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Recent rains might not mean looser water restrictions, experts say

Alessi Selvage, 15, of Port Richey, left, and her friend Amber Jenkins, 16, of Palm Harbor are drenched last week after being caught in storm while walking home from a store in Port Richey. Heavy rains since May have increased the water supply, experts said, and it’s likely that the water shortage classification will be downgraded by the end of the month.
Published Jul. 9, 2013

All the rain dumped on Pasco County this summer could provide some benefits besides just cleaning your car.

The bay area is currently in Phase 3 (out of 4) of a "regional supply shortage," a designation by Tampa Bay Water that means the water supply is low. It's been that way since mid March.

But heavy rains since May have increased the supply, experts said, and it's likely that the classification will be downgraded to Phase 2 by the end of July.

If rain patterns hold at normal levels, Tampa Bay Water permitting manager Warren Hogg said, residents might see the area reach the lowest phase toward the end of summer.

Less-than-average rainfall from October to May created the water shortage, Hogg said.

Normally, the backup cache of water in an above-ground reservoir softens the blow of a dry spell. But the reservoir has been closed for repairs since January, Tampa Bay Water spokesman Brandon Moore said. It will partially reopen next summer.

Tampa Bay Water, which provides water to local governments including Pasco County and New Port Richey, pulls water from three sources: local rivers, the Floridan aquifer and desalinated seawater.

Florida law limits water use from the aquifer, and Hogg said Tampa Bay Water can only pull water from the designated rivers when they've reached certain levels. That's easier now.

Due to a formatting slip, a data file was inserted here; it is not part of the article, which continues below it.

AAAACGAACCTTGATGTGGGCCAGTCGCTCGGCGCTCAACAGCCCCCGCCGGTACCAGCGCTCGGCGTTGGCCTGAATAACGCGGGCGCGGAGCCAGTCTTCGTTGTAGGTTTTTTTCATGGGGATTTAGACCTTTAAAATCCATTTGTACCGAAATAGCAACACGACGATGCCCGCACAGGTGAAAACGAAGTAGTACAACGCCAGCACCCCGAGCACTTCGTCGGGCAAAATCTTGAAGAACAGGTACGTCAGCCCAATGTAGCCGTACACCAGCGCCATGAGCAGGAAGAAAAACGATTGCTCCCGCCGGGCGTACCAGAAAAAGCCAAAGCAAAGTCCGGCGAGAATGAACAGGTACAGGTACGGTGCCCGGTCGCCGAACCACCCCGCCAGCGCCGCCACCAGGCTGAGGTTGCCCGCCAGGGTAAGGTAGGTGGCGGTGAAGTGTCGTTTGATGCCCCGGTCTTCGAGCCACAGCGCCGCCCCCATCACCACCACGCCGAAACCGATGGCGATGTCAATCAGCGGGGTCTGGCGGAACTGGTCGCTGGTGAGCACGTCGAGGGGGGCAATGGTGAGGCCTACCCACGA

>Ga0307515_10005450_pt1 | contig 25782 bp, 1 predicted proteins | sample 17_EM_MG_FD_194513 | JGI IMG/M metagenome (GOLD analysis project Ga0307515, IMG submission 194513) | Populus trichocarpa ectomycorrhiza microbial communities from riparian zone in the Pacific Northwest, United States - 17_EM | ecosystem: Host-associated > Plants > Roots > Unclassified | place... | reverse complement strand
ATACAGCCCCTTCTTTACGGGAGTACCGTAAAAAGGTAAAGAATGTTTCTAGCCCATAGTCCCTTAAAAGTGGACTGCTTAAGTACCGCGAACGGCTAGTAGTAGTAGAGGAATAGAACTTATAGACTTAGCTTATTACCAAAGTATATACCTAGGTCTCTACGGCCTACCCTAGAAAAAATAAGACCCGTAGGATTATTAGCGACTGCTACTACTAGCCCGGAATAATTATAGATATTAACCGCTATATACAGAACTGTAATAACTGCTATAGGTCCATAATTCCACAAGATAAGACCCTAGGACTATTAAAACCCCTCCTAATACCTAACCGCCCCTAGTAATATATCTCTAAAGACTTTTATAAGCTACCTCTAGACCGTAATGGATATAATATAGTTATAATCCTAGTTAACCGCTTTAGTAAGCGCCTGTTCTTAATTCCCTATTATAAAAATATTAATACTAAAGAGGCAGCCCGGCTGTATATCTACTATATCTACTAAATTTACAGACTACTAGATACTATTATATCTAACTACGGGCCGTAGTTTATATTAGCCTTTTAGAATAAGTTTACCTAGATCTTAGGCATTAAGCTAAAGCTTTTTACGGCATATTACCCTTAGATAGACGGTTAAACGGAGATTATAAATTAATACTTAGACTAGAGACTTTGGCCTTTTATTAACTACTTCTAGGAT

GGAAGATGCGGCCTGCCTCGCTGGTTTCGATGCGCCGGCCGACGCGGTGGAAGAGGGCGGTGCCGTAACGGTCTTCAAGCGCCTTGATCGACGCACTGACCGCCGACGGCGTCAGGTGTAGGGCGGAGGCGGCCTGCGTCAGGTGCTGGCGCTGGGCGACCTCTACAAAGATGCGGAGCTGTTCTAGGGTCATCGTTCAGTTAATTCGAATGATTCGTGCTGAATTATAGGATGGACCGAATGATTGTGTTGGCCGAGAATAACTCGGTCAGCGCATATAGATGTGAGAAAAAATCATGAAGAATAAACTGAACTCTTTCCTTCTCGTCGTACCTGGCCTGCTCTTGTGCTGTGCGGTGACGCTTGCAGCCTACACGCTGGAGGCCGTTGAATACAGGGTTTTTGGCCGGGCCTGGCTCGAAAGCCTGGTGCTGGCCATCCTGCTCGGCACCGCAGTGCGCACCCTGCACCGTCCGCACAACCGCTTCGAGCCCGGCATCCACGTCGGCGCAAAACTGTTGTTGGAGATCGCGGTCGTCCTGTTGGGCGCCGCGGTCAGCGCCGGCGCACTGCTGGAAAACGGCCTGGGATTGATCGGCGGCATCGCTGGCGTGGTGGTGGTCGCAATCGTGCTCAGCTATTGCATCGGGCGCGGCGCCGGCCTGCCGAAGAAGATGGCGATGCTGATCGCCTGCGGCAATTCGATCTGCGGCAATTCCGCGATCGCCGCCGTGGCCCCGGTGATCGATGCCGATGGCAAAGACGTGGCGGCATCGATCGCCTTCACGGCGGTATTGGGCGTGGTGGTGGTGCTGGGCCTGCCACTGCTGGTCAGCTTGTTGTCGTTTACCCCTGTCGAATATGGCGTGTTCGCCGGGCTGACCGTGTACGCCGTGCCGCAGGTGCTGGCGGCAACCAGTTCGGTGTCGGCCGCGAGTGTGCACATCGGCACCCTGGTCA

So, what does a greater water supply mean for Pasco residents?

Probably nothing immediate, Hogg said. A larger supply does not necessarily mean that watering restrictions will ease up right away.

Residents can likely skip watering their lawns altogether, though, with this kind of weather.

"We tell people, 'Use the water that you need, but don't waste it,'" Hogg said. It will also save money, he said.

Annual budgets set water rates, so don't expect those to change this summer, he warned.

Two organizations set water restrictions: the Southwest Florida Water Management District, or Swiftmud, sets rules for a region that includes parts of 17 counties, and local governments within those regions can set tighter rules.

Pasco restricts lawn-watering to one day each week (two for reclaimed water), even if the water shortage is classified as less serious. Residents should check with utilities first, Hogg said, before they change their watering patterns.

Residents can visit and plug in their ZIP codes to find watering restrictions.

Roberta Starks, chief of Swiftmud's data collection bureau, said a few heavy rains can't completely cancel out a water deficit. But the summer rains are a good start.

Swiftmud's governing board, which meets July 30, sets the water restrictions based on what the staff recommends after gathering information about rainfall amounts and how they compare to historic totals.

The last 12 months have been about six inches short of the historic rainfall average, but Starks cautioned that this number is always a moving target. A few rainy weeks could change it.

The first eight days of July yielded an average of 3.7 inches, she said. That's about 45 percent of the average for all of July.

The bay area might see even more rains this weekend, if Tropical Storm Chantal follows early projections and soaks the state.

It's too early to predict the effects of the storm, Hogg said. Wind and flooding can create problems. In general, though, he likes the wetter days.

"A rainy day is a beautiful day," he said.

Times staff writer Lisa Buie contributed to this report. Clare Lennon can be reached at or (727) 869-6262. Follow her on Twitter: @clarelennon.


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